In the case of symbolic IP, the Financial Accounting Standards Board (FASB) has stated that multiple accounting approaches for nonrefundable minimum guarantees are acceptable. A Q&A issued by the FASB in January 2020 explains the most common and acceptable approaches. One approach described would allow for entities to recognize revenue over time, using an estimate of total consideration and measuring progress as the performance obligation is satisfied. The recognition of revenue would still be constrained (as described earlier) by the later of when the performance obligation to which the royalties are allocated is satisfied, or when the sale or usage by the customer occurs.
If an entity chooses to use this approach, there are two ways it can be applied. The first uses the right-to-invoice practical expedient, permitting the entity to recognize revenue up to the full value of the invoice, so long as the amount invoiced and payable to the entity equals the value of the performance that has been completed. This application is only appropriate if the minimum guarantee is expected to be exceeded by royalties. The second application requires an entity to estimate the transaction price and then recognize revenue in conjunction with progress achieved over time. The estimated transaction price would be limited by the royalty recognition constraint explained earlier.
Another approach described in the FASB Q&A separates the recognition of the minimum guarantee from the recognition of the royalty fee. Entities measure their progress as they satisfy the performance obligation and recognize revenue proportionately over time, until the minimum guarantee is fully recognized. After recognizing revenue for the full amount of the minimum guarantee, the entity would begin to recognize the royalty fees.
Discovery disclosed how it recognizes revenue from contracts containing minimum guarantees:
Comment 2: The Company also has fixed price or minimum guarantee contracts that include periodic rate adjustments, and management concluded that the right to consideration corresponds with the satisfaction of performance obligations. This assessment considers market-specific data including rate adjustments in non-fixed price distribution contracts, historical rate adjustments in its distribution arrangements, and other factors such as the cost increases incurred by the Company to acquire or produce the underlying content delivered in its distribution contracts.
Comment 3: Distribution contracts containing minimum guarantees comprise approximately 3% of year-to-date distribution revenue as of June 30, 2018. These minimum guarantees represent instances where the distributor stipulates that the monthly license fee fluctuates based on the number of subscribers but will not fall below a guaranteed minimum. These provisions are contained in contracts where the performance obligations relate to the delivery of content in a license of functional IP. The continuous delivery of content in satisfaction of the performance obligations and associated pattern of revenue recognition is the same as described in the response to question 2) above. Royalties due to the Company in excess of the minimum guarantee are recognized using the sales and usage-based royalty exception under ASC 606-10-55-66. (September 2018 Letter)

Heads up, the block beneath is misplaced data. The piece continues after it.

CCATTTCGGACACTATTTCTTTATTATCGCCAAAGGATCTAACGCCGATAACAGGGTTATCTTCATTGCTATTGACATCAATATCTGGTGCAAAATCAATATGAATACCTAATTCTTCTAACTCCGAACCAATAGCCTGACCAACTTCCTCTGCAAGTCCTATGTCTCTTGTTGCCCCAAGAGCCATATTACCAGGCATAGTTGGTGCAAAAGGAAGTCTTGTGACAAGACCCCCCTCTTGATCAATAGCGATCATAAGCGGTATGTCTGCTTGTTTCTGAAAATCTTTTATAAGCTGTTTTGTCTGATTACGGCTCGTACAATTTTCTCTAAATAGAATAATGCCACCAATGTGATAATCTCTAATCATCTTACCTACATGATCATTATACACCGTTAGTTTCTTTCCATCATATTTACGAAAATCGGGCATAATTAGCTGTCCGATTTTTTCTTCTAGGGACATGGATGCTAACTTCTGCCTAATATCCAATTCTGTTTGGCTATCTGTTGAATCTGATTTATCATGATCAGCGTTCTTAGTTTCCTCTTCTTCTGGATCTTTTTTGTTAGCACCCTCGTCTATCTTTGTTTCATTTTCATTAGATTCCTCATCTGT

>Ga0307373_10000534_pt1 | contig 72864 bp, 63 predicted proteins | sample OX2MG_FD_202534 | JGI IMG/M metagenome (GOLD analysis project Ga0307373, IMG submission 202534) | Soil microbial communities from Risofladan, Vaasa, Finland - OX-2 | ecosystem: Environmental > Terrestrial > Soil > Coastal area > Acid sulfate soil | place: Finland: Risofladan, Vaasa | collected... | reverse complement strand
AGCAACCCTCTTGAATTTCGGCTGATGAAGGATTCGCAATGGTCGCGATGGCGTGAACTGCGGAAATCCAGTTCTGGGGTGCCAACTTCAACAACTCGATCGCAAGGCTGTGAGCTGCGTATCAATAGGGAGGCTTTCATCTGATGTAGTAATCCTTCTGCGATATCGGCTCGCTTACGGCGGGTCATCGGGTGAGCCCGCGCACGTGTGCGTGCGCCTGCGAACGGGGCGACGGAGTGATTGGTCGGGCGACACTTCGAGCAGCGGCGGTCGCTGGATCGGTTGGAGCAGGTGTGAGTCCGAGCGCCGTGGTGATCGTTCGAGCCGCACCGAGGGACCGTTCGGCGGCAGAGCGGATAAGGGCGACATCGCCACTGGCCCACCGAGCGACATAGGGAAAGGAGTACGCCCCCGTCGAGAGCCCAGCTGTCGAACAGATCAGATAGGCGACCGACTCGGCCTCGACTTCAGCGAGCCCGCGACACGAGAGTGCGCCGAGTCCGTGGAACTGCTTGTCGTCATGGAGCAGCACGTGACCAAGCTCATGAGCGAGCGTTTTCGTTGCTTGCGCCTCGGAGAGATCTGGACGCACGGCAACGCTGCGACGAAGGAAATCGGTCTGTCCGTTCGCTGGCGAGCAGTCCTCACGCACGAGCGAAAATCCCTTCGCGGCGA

For more information on recognizing revenue in IP licensing arrangements, refer to the Minimum Guarantee on Sales- and Usage-Based Royalties Case Study.
License of content library
ASC 606 requires entities to determine whether the licensing of a content library constitutes a single performance obligation or if multiple performance obligations exist within the contract. This is especially important to evaluate in circumstances where access to the library is promised in addition to future changes, updates, or additions to the library. If two performance obligations exist in the contract, the transaction price will need to be allocated between the two obligations based on their standalone selling price.
In its correspondence with the SEC, NBCUniversal discussed its analysis of revenue recognition for content libraries:
NBCUniversal does not have content licensing arrangements that provide access rights to its content library as a whole with a promise to refresh the library as new content is created. Instead, our content licensing arrangements generally include fixed pricing, span multiple years, and specify, at the onset of the agreement, individually identified content to be delivered in a defined geographic area (i.e., titles). Revenue from these agreements is recognized when the content is delivered and available for use by the licensee.
If content has been identified but is not yet available for use by the licensee, a portion of the overall fixed consideration is allocated to the content that will be available in future license periods. In addition, these arrangements often include general terms for future content, which has yet to be produced or otherwise identified. The pricing related to these titles will often be established at a future point, such as when box office statistics are made available. We recognize revenue related to future content after the content is delivered and available for use by the licensee. (October 2018 Letter)